Confront the challenge together, as a team. Although the final decision isn’t up to you, your input is still a critical ingredient in the process. Focus and mutual understanding are key in the moment. Several possibilities exist as your discussion begins, but options are weighed together and narrowed down to three, then two, then one. It's a ritual, performed again and again: caddie advising golfer, bookseller handselling to reader.
As you may have guessed, I've been thinking about books and golf, prompted unexpectedly by a May 2 Facebook post from Magic City Books in Tulsa, Okla., where this year's PGA Championship is currently underway at Southern Hills Country Club.
"We are idea people over here," Magic City Books posted, adding: "During the upcoming PGA Championship, we're considering starting the PAGE Championship. While other people watch golf, you get through as many books as possible. Still working out the details."
I like it. As the tournament approached, Magic City Books created a golf-themed endcap display and on Wednesday night, the store sold books during an in-person event at Lafortune Park Golf Course featuring Alan Shipnuck and his new title, Phil: The Rip-Roaring (and Unauthorized!) Biography of Golf's Most Colorful Superstar. Earlier, Magic City Books had also duly noted the troubles Phil Mickelson has gotten himself into this year (widely chronicled, just Google his name) .
Despite being the defending PGA champion, Phil is not in town. But Magic City Books is on its game, and inspired me to collect a few moments from my past where reading, bookselling and golf happened to cross paths:
Caddying was my first "real job." For two perfect summers beginning when I was 14, I "looped" at a failing resort course in Vermont. Being a caddie might seem as easy as reading the number on a golf club and handing it to your player on request, but complexity lurked everywhere. By the second summer, I was playing the game and had evolved into a pretty good caddie. Relying on observation, experience and instinct, I could, for example, caution my golfer that the rustling tops of those trees walling in the second green were no wind gauge, just a siren song masking dead air below. Seeing was often not believing. And I learned a lot about reading people.
In 1972, I bought my first copy of Michael Murphy's now classic novel Golf in the Kingdom. It remains in print and I suspect the story would still resonate. A young philosophy student on his way to an ashram in India spends a pivotal day at the fictional Burningbush Links in Scotland, where he is captivated by a mysterious golf guru named Shivas Irons, who observes that golf "is always a trip back to the first tee, the more you play the more you realize you are staying where you are... you reenact that secret of the journey. You may even get to enjoy it."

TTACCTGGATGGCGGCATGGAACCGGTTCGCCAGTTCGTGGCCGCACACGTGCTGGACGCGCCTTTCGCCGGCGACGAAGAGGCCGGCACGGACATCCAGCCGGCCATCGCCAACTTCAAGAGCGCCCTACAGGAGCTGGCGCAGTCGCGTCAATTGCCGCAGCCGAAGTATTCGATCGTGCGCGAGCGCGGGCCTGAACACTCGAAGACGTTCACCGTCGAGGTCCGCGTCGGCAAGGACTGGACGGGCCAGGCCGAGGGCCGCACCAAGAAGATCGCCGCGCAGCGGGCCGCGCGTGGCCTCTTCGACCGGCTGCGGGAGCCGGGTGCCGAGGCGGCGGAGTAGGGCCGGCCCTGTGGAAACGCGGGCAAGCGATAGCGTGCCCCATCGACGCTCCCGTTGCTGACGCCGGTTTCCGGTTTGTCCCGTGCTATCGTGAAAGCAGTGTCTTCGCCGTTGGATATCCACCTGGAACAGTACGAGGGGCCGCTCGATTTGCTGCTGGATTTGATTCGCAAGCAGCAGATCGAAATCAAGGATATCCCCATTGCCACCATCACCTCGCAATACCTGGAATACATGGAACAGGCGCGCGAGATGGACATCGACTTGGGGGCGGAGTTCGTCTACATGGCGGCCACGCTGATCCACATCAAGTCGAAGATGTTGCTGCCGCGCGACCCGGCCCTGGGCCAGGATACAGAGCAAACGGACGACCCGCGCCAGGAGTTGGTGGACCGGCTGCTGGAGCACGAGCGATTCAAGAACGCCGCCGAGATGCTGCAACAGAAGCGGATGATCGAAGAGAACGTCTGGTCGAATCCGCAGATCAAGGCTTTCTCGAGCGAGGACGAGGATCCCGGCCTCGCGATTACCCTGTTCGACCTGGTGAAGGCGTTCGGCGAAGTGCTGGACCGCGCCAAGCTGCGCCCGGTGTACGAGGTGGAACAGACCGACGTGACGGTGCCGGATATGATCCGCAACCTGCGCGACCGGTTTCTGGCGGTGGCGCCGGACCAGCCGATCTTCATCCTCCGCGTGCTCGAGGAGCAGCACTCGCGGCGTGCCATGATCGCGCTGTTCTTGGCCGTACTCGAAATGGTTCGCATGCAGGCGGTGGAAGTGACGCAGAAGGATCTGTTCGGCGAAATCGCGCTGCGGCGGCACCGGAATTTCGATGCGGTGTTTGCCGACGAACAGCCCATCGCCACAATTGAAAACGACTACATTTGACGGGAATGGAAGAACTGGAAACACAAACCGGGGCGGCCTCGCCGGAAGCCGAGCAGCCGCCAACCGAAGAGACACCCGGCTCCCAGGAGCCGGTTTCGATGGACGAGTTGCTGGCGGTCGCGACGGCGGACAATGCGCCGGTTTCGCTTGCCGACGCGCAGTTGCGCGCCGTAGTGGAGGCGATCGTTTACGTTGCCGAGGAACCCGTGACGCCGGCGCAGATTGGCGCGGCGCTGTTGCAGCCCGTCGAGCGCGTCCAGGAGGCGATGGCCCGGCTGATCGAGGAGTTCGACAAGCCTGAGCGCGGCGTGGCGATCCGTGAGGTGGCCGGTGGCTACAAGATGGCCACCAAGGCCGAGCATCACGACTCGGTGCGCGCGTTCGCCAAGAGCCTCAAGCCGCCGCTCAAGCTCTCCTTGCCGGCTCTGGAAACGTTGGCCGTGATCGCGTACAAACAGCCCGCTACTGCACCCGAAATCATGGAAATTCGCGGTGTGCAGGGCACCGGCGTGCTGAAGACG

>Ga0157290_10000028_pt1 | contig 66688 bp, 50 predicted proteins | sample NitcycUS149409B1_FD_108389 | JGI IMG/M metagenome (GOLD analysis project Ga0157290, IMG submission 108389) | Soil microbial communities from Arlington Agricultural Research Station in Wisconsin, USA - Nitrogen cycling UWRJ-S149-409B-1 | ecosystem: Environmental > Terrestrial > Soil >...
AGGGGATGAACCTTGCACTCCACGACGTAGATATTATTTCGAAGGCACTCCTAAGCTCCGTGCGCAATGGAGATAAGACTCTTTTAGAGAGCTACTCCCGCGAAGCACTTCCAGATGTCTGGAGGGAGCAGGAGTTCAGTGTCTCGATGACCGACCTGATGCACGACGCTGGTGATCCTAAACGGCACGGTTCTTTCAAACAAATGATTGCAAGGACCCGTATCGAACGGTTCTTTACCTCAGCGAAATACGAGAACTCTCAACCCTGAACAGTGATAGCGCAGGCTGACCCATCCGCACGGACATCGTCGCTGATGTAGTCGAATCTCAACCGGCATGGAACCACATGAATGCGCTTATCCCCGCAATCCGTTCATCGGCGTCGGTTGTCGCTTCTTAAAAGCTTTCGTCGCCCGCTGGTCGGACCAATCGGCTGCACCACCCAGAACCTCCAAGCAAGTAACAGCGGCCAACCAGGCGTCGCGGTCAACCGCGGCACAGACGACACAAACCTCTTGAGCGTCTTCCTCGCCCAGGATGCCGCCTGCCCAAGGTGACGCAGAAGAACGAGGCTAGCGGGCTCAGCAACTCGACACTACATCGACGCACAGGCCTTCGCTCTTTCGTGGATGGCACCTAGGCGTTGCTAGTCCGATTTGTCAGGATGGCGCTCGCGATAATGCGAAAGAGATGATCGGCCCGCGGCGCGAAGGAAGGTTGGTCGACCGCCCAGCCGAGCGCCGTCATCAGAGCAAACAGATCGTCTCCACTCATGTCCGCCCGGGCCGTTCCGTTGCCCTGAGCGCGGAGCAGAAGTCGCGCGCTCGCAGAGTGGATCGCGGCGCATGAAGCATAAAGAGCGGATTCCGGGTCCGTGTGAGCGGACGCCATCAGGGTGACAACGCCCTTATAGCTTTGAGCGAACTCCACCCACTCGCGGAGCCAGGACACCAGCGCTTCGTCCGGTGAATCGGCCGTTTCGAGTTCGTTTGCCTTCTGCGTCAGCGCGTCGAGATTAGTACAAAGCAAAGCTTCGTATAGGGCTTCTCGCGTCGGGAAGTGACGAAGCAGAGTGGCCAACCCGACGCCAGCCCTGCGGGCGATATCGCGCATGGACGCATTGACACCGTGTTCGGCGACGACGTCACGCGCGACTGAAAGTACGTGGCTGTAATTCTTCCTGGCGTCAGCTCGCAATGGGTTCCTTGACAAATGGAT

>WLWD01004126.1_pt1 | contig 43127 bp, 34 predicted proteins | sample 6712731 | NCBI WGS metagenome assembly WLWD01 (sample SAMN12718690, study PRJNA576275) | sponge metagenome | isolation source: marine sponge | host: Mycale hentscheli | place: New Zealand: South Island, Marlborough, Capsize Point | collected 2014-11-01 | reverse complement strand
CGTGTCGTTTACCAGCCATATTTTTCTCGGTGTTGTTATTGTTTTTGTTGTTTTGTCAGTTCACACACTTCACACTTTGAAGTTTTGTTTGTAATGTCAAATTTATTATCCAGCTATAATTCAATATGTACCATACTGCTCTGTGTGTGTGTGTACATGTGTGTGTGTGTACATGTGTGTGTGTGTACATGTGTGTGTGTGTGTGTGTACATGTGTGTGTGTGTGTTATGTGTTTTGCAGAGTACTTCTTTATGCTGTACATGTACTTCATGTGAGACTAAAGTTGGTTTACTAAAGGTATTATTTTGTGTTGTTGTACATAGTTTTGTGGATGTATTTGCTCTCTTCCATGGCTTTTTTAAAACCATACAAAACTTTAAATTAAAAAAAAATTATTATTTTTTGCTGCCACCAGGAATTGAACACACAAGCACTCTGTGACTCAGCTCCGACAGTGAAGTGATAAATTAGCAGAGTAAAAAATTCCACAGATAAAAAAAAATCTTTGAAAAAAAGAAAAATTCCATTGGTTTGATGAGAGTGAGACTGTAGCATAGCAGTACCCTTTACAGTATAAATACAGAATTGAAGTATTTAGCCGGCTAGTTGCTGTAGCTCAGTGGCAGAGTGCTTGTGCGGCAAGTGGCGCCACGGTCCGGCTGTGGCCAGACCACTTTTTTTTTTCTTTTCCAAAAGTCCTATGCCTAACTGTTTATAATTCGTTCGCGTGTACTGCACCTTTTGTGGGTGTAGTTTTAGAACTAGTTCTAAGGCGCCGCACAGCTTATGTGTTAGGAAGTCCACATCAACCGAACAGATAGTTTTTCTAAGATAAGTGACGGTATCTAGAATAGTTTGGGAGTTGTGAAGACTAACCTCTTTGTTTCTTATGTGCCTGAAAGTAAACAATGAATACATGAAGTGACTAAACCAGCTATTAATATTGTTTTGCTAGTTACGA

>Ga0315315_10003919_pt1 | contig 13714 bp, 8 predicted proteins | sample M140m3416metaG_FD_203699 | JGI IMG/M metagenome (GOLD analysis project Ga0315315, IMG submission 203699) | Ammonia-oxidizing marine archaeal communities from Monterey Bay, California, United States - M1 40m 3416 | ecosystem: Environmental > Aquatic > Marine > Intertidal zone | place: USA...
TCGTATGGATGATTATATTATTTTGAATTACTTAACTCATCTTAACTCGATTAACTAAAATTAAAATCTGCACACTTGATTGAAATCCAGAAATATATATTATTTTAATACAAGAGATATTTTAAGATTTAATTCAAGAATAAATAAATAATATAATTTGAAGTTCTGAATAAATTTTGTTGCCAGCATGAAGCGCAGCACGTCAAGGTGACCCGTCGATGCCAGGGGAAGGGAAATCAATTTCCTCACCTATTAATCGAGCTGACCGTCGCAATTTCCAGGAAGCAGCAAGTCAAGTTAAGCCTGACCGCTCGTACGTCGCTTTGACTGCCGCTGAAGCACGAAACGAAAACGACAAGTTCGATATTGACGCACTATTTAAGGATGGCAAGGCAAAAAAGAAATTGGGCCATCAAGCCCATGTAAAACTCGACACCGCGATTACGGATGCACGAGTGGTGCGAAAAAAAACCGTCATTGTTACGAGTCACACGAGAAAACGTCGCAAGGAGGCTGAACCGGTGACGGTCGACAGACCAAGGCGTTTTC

From 1973 to 1997, I lived in Rutland, Vt., which was also the U.S. headquarters of Tuttle Publishing. Founder Charles Tuttle, who died in 1993, had served as an American soldier in Tokyo after World War II. He fell in love with Japanese culture and made it his life's mission to introduce this world to American readers, one of whom turned out to be me. Sometime during the 1980s, I met Mr. Tuttle when we fortuitously played a few holes together on a local golf course. I had the chance to thank him personally for the amazing world he had given me.
In 2003, I read Who's Your Caddy?: Looping for the Great, Near Great, and Reprobates of Golf, in which Rick Reilly recounts his caddie-for-a-day adventures with a variety of golfing celebrities, including a future president ("You do not interview Trump. You just try to be in the Doppler radar when his tornado blows by and sucks you in.").
During the 2013 PGA Championship at Oak Hill Country Club in Rochester, N.Y., I spent three days walking the course in close proximity to some of the world's best golfers. Ducking the weekend crowds, I escaped on Friday afternoon and drove south to the Abbey of the Genesee, where I strolled the quieter grounds of a Trappist monastery, found a spot under a tree, and just read. That was a good decision, a caddie's call. Read the situation, make adjustments as needed.
Renowned sports psychologist and bestselling author Bob Rotella has worked with many of the best players on the PGA tour as a kind of mind-game caddie. In the winter of 2004, the bookstore where I worked hosted an event for his title The Golfer's Mind. I first knew him, however, about 35 years before that night as one of my college lacrosse teammates.
While introducing Bob at the event, I said, among other things, that I'd learned a great deal about myself on the golf course--much more, sometimes, than I cared to know. And even though I seldom played golf as well as I wanted to, I hoped my work as a bookseller was up to the level I'd once hoped my golf game would be.
In his first book, Golf Is Not a Game of Perfect, Bob wrote: "The process, not the end result, enriches life." I think that's how I played the handselling game, one book and one reader at a time. John Updike also hit the mark in his story "Farrell's Caddie," when wizened Scottish looper Sandy growls: "Ye kin tell a' aboot a man, frae th' way he gowfs." And you can tell a lot about booksellers from the way they handsell.